In the Federal system, spoliation sanctions spring from two main sources of authority. First, sanctions may be based on the court's inherent power to control the judicial process and litigation, a power that is necessary to redress conduct “which abuses the judicial process.” Chambers v. NASCO, Inc., 501 U.S. 32, 45–46, 111 S.Ct. 2123, 115 L.Ed.2d 27 (1991) (recognizing the inherent power of *264 the courts to fashion appropriate sanctions for conduct that disrupts the judicial process); see also
Shepherd v. American Broadcasting Cos., 62 F.3d 1469, 1474–75 (D.C.Cir.1995); see generally
Roadway Express, Inc. v. Piper, 447 U.S. 752, 764–65, 100 S.Ct. 2455, 65 L.Ed.2d 488 (1980). Although established under Article I of the Constitution, this court, no less than any Article III tribunal, possesses this form of inherent authority. See
United Medical Supply Co., 73 Fed.Cl. at 36; Pueblo of Laguna v. United States, 60 Fed.Cl. 133, 136 (2004).
Second, where the spoliation violates a specific court order or disrupts the court's discovery regime, sanctions also may be imposed under Fed.R.Civ.P. 37, which is essentially identical to its counterpart under this court's rules. See
RCFC 37; Zoltek Corp. v. United States, 71 Fed.Cl. 160, 167 (2006). In either instance, the policies underlying the sanctions are multifaceted: to punish the spoliator, so as to ensure that it does not benefit from its misdeeds; to deter future misconduct; to remedy, or at least minimize, the evidentiary or financial damages caused by the spoliation; and last, but not least, to preserve the integrity of the judicial process and its truth-seeking function. See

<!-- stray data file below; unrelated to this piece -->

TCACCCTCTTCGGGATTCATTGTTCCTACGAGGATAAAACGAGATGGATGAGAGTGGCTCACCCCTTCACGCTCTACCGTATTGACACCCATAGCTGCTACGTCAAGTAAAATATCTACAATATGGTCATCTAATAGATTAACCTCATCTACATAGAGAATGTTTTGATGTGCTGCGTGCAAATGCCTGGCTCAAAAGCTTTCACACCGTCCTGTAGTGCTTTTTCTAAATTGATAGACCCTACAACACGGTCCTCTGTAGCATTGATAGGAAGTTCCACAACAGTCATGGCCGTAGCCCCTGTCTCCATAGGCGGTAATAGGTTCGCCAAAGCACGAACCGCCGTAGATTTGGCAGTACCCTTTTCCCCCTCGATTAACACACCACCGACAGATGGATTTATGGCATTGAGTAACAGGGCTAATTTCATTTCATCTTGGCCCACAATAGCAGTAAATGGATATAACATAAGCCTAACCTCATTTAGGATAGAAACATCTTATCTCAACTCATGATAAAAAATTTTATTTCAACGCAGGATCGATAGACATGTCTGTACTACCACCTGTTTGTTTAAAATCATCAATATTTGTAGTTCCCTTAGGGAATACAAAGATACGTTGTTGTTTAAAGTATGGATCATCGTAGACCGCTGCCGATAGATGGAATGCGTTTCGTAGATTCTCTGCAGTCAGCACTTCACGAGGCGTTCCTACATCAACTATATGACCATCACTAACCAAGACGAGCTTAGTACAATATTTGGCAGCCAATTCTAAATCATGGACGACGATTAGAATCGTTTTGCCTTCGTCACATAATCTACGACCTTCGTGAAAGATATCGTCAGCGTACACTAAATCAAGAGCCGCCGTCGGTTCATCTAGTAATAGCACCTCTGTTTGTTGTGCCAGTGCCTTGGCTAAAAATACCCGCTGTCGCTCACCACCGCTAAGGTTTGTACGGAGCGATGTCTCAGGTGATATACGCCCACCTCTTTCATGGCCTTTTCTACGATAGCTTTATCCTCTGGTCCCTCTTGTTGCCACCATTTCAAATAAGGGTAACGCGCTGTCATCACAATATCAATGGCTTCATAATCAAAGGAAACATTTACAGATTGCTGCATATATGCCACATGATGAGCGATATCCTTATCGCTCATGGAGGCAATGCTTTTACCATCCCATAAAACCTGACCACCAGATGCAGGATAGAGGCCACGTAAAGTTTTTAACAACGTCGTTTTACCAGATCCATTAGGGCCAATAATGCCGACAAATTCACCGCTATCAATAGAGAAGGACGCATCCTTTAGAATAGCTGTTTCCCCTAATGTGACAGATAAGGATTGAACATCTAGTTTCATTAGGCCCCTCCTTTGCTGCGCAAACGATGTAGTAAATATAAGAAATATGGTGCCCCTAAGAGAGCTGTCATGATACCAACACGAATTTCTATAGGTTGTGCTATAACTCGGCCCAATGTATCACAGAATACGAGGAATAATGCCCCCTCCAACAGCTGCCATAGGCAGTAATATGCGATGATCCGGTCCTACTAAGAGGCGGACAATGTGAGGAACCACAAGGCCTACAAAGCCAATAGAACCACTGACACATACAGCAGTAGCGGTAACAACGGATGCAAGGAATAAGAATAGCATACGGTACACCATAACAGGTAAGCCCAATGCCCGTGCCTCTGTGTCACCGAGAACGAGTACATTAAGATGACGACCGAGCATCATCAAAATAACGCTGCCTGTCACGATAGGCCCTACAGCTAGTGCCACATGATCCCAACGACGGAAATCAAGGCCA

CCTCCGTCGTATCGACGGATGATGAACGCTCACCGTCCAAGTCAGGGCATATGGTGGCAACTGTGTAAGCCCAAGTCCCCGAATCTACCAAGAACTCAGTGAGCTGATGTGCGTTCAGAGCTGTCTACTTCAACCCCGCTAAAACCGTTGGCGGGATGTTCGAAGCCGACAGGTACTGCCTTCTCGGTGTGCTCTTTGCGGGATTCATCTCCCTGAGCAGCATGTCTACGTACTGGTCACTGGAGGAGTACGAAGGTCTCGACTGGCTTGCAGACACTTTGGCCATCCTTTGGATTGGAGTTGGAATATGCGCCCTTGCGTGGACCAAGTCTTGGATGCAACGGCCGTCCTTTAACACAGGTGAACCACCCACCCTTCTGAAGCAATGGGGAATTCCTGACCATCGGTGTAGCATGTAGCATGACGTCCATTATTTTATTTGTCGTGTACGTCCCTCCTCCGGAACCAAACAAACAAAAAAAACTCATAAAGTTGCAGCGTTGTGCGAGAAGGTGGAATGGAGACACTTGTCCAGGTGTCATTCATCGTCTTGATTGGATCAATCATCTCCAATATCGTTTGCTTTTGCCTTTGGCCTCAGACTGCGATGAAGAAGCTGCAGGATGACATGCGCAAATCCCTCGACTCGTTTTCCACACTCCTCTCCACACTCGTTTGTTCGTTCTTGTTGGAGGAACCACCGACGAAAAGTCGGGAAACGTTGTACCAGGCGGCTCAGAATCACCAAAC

West, 167 F.3d at 779; Gorelick, supra,
at § 3.14; see also
Nat'l Hockey League v. Metro. Hockey Club, Inc., 427 U.S. 639, 642–43, 96 S.Ct. 2778, 49 L.Ed.2d 747 (1976). In keeping with these broad rationales, courts have held that, like any other litigant, the United States is subject to spoliation sanctions either under the court's inherent authority or the sanction provisions of Rule 37—and defendant has not argued otherwise. See, e.g.,
M.A. Mortenson Co. v. United States, 996 F.2d 1177, 1183–84 (Fed.Cir.1993) (citing additional cases); see also
Chilcutt v. United States, 4 F.3d 1313, 1325–26 (5th Cir.1993), cert. denied, sub nom.,
Means v. Wortham, 513 U.S. 979, 115 S.Ct. 460, 130 L.Ed.2d 367 (1994); United States v. National Medical Enters., Inc., 792 F.2d 906, 912 (9th Cir.1986).